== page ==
Fred Waru has lived in Whangape Rd since the 1990s, and said he'd complained several times to the Far North District Council but was yet to see any long-term solutions to improve road safety.
He believed the whole of Whangape Rd desperately needed to be covered in metal rather than levelled with grading, which he said only washed away with each weather event.
"This is becoming a health and safety issue and we're worried about the school and kohanga reo buses that drive up and down here each day," Waru said.
"As far as I'm aware this road has never been fully metalled and if the council was spending their money wisely, the roads would be a priority and this wouldn't be a problem.
"At the end of the day, it's like anything, if you do a job properly you don't have to keep fixing it and you will save money in the long term."
David Wilson has lived in Pairatahi Rd, Kaingaroa, for about 22 years and said he often had to dodge potholes on his "goat track" of a road.
Wilson said the main issue with the road was due to the corrugations and dust during the dry seasons that were causing large potholes and worsening over time.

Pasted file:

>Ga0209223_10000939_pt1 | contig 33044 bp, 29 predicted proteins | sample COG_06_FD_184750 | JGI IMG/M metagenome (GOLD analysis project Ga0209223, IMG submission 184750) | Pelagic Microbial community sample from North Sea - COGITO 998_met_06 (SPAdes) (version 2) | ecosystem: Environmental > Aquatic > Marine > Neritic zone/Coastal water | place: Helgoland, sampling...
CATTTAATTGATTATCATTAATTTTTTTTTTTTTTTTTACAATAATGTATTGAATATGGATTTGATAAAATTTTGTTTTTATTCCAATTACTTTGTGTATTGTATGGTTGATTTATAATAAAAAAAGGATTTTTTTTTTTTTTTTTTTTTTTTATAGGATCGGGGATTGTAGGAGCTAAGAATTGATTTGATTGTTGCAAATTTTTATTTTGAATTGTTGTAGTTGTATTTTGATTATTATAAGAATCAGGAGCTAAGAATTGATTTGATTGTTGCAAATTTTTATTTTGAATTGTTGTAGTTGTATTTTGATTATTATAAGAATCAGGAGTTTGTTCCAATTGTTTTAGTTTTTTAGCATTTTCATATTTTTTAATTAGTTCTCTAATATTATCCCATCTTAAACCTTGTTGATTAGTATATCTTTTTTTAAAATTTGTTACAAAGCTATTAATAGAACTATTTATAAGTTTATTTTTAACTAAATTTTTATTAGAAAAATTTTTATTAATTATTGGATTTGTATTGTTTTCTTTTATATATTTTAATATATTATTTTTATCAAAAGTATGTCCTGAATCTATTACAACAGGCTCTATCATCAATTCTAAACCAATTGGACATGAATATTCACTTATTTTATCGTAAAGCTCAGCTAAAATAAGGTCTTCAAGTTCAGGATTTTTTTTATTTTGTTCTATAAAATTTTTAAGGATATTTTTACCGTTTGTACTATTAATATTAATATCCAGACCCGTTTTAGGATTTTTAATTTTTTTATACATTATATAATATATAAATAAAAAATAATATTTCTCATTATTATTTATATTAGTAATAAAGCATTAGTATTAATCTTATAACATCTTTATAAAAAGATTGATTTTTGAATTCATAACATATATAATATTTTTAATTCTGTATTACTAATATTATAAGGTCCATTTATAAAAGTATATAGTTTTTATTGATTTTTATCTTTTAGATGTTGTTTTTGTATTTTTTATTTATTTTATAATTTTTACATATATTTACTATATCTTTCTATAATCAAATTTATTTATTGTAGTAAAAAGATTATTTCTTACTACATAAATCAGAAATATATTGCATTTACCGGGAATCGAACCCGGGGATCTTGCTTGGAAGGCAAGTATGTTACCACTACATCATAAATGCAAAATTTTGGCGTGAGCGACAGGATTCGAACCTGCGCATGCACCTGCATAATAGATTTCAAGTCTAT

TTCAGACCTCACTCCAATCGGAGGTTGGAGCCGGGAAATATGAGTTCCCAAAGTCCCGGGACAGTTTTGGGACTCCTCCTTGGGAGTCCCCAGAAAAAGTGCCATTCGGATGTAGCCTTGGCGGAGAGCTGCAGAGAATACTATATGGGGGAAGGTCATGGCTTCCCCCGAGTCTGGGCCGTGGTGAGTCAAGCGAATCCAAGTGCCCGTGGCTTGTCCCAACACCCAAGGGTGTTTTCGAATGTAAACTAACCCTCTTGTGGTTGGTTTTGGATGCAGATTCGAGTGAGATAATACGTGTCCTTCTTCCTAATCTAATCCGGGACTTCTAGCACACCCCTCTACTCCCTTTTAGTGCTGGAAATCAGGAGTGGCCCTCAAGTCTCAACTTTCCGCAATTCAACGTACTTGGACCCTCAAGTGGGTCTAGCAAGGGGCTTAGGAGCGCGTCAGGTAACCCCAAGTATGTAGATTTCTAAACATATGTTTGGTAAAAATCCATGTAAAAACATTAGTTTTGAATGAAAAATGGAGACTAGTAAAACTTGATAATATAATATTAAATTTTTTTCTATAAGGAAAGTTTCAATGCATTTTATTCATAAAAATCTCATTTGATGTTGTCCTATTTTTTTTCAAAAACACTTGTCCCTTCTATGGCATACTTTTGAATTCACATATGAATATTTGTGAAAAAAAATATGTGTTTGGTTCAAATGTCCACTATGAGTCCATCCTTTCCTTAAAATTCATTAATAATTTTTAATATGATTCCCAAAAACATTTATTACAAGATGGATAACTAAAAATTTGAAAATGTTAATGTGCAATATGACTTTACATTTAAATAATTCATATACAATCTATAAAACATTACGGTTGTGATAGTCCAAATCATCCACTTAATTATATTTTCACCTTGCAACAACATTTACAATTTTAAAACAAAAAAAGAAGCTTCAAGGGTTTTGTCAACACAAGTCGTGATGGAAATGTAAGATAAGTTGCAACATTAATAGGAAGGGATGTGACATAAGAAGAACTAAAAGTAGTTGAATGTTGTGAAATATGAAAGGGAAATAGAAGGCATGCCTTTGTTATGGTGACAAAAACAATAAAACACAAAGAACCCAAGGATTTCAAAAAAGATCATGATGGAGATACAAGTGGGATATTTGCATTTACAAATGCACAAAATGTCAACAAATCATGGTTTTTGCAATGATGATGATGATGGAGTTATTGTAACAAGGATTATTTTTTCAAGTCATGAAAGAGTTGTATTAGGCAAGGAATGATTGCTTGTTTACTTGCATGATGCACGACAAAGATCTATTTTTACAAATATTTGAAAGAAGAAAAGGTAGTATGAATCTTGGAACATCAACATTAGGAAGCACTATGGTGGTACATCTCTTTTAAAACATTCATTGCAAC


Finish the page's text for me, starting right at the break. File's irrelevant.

He, too, believed the road required metal and despite making inquiries with FNDC, the poor conditions had remained.
"The problem has gotten a lot worse over the last 10 years as there is very little metal on this road," Wilson said.
"I think this road is dangerous, especially the last kilometre where you need to drive on the wrong side of the road.
"There are also several blocked culverts, which are causing the road to erode."
Last year the AA put a call out for critical funding for repair and maintenance works to rectify years of constant underfunding, which it said had affected road safety.
According to AA Northland District Council chairwoman Tracey Rissetto, although there was an increase in funding in the 2021-24 National Land Transport Plan, this increase had not equated to the funding the AA had sought.
"Funding provided for Far North local road maintenance was approximately $10 million short of what FNDC budgeted as required and requested," Risetto said.
"For state highways across Northland, the AA calculates between $60 million to $70 million of additional surface maintenance funding is required Northland-wide over the next three years.